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June 19, 2006

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Having recently completed Grad school and now havings twins of my own, saving for college has been on my mind a lot lately - and so far I've decided to do it the way my father handled it with me.

For the first year of college by dad agreed to pay for 100%.

The second year it was 50%, the third year 25%, etc. The thought being that as I progressed in school I would have a better handle on time management and studying effectively so that I could work as well as go to school. I thought this plan was very effective because it allowed me to get my feet wet Freshman year, have that true "college experience" but then it eased me into reality.

All of the comments that you quoted seem to have very well laid-out and logical positions. My wife and I have not yet decided our strategy for college payment. We are already putting away small amounts of money in an account for college, although we don't yet have any kids.

In my case, my father told me that he would pay for four years of college tuition at in-state costs. My mother was responsible for paying for my books (my parents are divorced). My undergraduate degree took 5 years to complete, because I changed schools after the first year. My father held to his word and paid for the first four years. My mother paid for books for all five years. I funded the fifth year with student loans.

I then decided to enter into a one-year intensive MBA program, which was funded mostly by a scholarship. I funded the remainder through student loans. I did work through my five-plus-one years of college to pay day-to-day living expenses, additional school fees that are tacked onto tuition, etc.

This plan worked out, for my father at least. He makes a rather respectable income, and my stepmother was able to purchase a new Lexus when they stopped paying for my college. My father is also driving a brand new car, and they live in a McMansion. I, on the other hand, am living with $20K in student loans, the payments on which would make a nice monthly contribution to my Roth IRA if I did not have the loan burden.

Honestly, I'm not sure whether or not my father took the right path in setting a hard limit to what he would fund. I suspect that my stepmother had a lot to do with the end of his funding of my college. If I were as well off as they are, I would almost certainly continue to pay for my child's college rather than purchase a new Lexus. However, if my income does not rise at higher levels through my career than it has since graduating college (I got a job 1 year after graduation making less than half of the average MBA graduate salary) I'm afraid that I will have to set limits on how much of my childrens' college I will be able to fund.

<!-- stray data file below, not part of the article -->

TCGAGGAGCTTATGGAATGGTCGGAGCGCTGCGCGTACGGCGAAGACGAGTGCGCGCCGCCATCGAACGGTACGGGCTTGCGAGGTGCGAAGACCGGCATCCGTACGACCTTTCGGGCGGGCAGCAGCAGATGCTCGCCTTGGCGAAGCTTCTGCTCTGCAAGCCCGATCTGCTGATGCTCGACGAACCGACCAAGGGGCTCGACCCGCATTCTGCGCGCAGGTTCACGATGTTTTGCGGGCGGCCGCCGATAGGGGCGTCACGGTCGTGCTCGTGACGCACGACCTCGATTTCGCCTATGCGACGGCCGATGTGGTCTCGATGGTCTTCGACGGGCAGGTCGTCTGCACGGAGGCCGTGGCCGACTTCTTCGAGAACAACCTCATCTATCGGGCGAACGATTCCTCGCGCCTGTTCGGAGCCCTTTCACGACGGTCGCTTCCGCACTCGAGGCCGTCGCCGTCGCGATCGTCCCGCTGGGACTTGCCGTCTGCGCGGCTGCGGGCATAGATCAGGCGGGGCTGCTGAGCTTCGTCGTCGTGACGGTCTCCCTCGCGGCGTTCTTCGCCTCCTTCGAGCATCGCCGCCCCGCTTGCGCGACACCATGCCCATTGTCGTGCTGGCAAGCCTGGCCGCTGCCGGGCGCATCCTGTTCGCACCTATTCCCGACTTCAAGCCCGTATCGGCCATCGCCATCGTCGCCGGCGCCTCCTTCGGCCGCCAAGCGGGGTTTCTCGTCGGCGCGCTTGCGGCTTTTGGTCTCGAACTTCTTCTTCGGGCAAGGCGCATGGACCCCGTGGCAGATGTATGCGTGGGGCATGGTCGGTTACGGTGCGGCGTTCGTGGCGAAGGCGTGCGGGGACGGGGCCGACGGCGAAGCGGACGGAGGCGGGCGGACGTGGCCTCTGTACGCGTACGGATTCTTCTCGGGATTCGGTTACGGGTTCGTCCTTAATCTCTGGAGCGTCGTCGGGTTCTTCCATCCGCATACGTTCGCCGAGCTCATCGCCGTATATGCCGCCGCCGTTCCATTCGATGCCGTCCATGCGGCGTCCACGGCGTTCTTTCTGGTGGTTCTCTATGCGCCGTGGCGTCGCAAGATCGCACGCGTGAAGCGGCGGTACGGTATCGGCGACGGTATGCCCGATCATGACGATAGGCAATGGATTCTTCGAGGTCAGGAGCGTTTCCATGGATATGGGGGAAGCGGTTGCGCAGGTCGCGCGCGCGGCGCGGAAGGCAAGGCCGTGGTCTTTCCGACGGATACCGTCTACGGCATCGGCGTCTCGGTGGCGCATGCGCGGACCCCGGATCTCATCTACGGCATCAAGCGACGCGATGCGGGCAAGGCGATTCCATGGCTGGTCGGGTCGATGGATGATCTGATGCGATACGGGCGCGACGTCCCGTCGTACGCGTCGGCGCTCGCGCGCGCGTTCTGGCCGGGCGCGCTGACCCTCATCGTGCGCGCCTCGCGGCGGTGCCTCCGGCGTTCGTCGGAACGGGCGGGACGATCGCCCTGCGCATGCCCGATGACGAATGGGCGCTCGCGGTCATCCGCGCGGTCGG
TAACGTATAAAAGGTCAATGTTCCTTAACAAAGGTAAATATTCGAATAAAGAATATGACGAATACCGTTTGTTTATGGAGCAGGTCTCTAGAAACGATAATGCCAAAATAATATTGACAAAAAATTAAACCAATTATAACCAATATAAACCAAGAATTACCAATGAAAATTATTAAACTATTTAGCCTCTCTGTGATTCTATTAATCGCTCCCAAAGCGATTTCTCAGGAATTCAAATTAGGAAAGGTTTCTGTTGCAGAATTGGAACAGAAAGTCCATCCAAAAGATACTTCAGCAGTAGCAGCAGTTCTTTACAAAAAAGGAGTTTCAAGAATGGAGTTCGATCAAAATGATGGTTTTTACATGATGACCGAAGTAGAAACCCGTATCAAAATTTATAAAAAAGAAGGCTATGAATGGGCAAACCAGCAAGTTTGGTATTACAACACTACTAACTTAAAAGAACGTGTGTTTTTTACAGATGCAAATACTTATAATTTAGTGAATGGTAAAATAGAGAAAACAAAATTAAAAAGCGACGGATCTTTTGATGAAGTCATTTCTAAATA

When it was time for me to start looking at colleges, my parents basically just said, so, where've you decided to go? I didn't get any guidance from them on what we could afford, and we only visited a few schools. I really wish my parents had taken the time to sit down with me and look at various schools, the difference between state and private, etc etc.. things might have been a lot different. As it was, since I had heard about getting scholarships and loans and so you didn't have to pay the full cost, I applied and got in to an expensive private school. Naturally the scholarships and loans weren't enough, so I bet at that point my parents were wishing they had pointed me in the direction of a state school! They did support my decision, but I wish they had talked to me about what was involved first, since at the time I wasn't particularly invested in going to that school over any other, and probably would have been amenable to going someplace a lot cheaper if they had brought it up. I just didn't know it mattered to them.

There are a number of calculators out there to help one decide how much college will cost in the future. I used one of these calculators to figure that if I put about $22K aside for each of my children, when they were born (2 months ago and 2.5 years ago) then their tuition should be covered. Basically the price of a car in today's dollars.

Using the power of compounding to pay for college seemed like a good idea and a lot less painful than worrying for the next 18 years.

A quote: "I am in disagreement with the let the children pay for it. My core belief is that it is the parents' primary responsibility to help their children grow and prosper in our society."

This is a total non-sequitur. Letting the children pay for it -- requiring them to make their own investment in their own future -- does not in any way contradict helping their children grow and prosper. In fact, it could be argued that it encourages the children to grow and prosper as adults.

I will not make that argument here; I just wanted to rebut the unstated assumption the poster who said the above was making.

(It seems to me that either decision could be right; it would depend on how the parent brought the child up.)

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